Keep at it. Don’t give up. Keep banging away and the day will come!


One of the reasons why Biddy Low, Han Thon and I took time to speak to three of our most respected and well-known musicians – before went online on 1 September this year – was because we believe in the talents of our Singaporean musicians and wondered what could be done to help them in whatever ways we can. (You can watch the video which resulted from that interview here.)

Often, Singaporeans shy away from our own talents – especially our musicians, until they make it big elsewhere first. It is a crying shame, really, that we seek validation from others for our own talents before we support them. Continue reading “Keep at it. Don’t give up. Keep banging away and the day will come!”

Putting things in perspective

Just posting this two videos here as a reminder to myself to remember always that there are others who go through more – and keep going despite the odds and obstacles.

Stories like these two put things in perspective. There are people out there who are going through more struggle and heartache than perhaps those of us who are bitching constantly about the smallest, tiniest things.

At five years old, Juliana has already been through thirty operations to mediate the severity of her affliction: Treacher Collins syndrome. Juliana was born with one sealed eyelid, a complete lack of cheekbones, no nasal passage and almost no upper and lower jawbone.


Lizzie Velasquez is an Austin, Texas girl who must eat every 15 minutes to stay alive. Her photo would give the impression that she is anorexic, but she’s not. In fact, her medical condition is a mystery. She is unable to gain weight or store fat in her body.


And the story of Mdm Tan, from Yahoo Singapore:

Sixty-three-year-old bridge player Tan Yoke Lan had one of the toughest decisions ever to make before the 26th SEA Games in Indonesia – to take a gamble and postpone her chemotherapy treatment for her breast cancer or stay in Singapore and start treatment immediately.

Her doctor at the National University Hospital was not exactly pleased when she decided to take the risk instead and said it’s not clear if the postponement will have an impact on her overall condition.

But that hasn’t deterred the grandmother of six.

“I had to take part in the SEA Games because I was already committed to my bridge partner and the team. It wouldn’t have been nice to do otherwise,” said Tan in an interview with Yahoo! Singapore.

She’s already undergone an operation and will be heading straight to the hospital for chemotherapy the day after she returns to Singapore on 23 November.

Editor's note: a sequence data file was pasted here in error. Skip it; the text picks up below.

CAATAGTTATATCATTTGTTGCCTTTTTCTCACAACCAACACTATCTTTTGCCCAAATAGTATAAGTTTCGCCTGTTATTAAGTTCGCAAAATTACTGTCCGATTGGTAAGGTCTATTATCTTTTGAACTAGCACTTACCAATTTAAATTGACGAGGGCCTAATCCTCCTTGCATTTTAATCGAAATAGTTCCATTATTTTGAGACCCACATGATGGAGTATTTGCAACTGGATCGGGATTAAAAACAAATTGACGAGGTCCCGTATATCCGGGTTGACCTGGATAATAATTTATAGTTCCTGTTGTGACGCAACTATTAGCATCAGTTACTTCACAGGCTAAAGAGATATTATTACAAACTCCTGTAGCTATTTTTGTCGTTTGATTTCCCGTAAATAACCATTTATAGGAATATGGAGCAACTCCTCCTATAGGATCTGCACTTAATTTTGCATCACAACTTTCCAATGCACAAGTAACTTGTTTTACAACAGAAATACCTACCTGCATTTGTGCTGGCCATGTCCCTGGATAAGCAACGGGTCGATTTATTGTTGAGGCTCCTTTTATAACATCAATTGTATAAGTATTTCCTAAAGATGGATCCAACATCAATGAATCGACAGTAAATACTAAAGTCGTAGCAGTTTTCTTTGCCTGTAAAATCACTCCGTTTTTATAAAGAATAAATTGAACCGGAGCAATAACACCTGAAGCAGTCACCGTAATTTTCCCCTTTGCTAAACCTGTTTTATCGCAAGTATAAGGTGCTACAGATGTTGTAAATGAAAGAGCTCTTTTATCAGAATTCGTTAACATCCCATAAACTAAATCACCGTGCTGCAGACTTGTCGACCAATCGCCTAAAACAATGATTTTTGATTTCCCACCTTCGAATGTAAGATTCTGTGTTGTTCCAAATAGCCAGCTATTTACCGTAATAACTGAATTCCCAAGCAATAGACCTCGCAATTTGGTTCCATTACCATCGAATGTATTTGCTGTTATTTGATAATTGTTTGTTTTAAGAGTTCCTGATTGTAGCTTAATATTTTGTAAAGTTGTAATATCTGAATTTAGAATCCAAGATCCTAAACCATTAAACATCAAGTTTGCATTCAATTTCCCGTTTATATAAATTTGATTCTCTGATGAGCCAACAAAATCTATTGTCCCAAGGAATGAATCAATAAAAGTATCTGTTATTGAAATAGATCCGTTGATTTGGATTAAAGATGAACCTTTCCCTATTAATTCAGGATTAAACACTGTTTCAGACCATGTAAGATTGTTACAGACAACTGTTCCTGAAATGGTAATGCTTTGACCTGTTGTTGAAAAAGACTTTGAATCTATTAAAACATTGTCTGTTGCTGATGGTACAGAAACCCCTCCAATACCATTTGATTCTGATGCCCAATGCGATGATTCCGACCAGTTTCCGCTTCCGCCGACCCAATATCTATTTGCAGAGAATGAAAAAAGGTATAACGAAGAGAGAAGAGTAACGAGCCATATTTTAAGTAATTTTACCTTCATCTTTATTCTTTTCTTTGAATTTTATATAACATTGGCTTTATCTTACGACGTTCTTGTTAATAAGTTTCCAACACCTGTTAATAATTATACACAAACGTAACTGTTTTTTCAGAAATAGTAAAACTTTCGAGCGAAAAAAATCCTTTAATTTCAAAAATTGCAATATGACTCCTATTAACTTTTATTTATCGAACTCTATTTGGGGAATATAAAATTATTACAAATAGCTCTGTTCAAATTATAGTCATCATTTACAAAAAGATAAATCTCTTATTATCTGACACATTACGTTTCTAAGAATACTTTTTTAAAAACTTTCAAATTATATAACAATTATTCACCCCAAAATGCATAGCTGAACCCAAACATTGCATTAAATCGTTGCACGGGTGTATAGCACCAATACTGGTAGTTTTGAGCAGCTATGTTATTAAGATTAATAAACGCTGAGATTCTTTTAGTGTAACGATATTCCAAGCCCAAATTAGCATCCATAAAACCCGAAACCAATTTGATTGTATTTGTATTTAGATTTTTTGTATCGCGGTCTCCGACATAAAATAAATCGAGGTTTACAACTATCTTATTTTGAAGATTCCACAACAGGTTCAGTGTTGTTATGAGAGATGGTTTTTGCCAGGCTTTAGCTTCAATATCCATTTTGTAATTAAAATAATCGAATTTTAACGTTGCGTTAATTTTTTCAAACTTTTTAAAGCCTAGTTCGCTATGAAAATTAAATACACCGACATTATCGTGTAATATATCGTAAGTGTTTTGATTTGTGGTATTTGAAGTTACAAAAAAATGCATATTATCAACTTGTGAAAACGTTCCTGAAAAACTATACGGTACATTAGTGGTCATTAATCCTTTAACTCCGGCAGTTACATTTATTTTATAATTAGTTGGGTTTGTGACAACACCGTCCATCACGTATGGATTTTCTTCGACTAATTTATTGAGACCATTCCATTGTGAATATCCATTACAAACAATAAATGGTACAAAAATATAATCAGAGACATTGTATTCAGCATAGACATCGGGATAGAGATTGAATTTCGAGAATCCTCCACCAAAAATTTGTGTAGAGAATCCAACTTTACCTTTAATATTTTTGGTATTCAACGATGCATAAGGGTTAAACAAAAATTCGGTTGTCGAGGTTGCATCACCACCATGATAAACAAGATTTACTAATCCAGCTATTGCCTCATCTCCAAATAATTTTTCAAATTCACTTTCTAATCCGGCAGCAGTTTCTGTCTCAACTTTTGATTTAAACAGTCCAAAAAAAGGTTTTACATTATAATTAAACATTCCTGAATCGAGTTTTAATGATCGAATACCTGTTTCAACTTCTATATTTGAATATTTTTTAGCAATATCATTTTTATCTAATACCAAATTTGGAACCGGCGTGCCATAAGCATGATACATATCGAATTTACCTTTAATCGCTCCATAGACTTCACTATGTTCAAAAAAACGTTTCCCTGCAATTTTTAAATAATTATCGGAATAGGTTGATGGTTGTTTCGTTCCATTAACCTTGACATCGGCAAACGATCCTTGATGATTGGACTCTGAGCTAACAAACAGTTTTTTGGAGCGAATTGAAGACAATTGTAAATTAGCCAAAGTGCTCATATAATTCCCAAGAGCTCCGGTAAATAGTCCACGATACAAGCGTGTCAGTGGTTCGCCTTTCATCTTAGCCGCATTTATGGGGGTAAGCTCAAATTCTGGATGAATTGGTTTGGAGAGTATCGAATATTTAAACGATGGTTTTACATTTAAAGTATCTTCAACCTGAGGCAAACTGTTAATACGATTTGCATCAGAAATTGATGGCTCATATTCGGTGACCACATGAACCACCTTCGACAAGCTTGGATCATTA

“My husband and family have been very supportive of my decision. My daughter was not happy at first but later on she was OK with it,” said Tan.

Her love affair with the game started in the early 1980s when she followed her husband to a job posting in Taiwan. A friend introduced her to bridge and she’s never looked back since.

“I loved it immediately. Bridge isn’t all about yourself. You have to understand others as well,” said Tan.

She started playing bridge competitively in the early 1990s and has travelled all over the world from China to Portugal, taking part in numerous tournaments.

Having already overcome her opponents and winning gold at the SEA Games, Singaporeans will no doubt be hoping for another clear and sound victory for Tan– over her disease.

Relocating memories – to save drivers 5 to 10 mins

The government has announced the acquisition of the Rochor area which will affect four blocks of HDB flats, 187 rental shops and eating houses at the Rochor Centre as well as 21 private properties which will have part of their plots acquired. (Yahoo)

Ostensibly, the exercise is to make way for the construction of the new 21.5 km North-South Expressway (NSE). Continue reading “Relocating memories – to save drivers 5 to 10 mins”

An endless march

Picture by Shawn Danker

Modernity is an endless march. One which is relentless as science, technology and economic progress take the human race further. Yet, it is not all a smooth ride. In its wake, progress (here I mean moving forward rather than the other notion of “positive development”) will leave a trail of questions – about identity, about sense of belonging.

In Singapore, a tiny city where 5.5 million are crammed into, modernity always throws up such questions. In the past, it was the government (and indeed it is still the government) which makes the decision and we move on. Some say this is one reason why Singapore has been able to modernise in such a short period of time. Singaporeans would feel hapless, helpless and fatalistic. Nothing we can do, we would say. Continue reading “An endless march”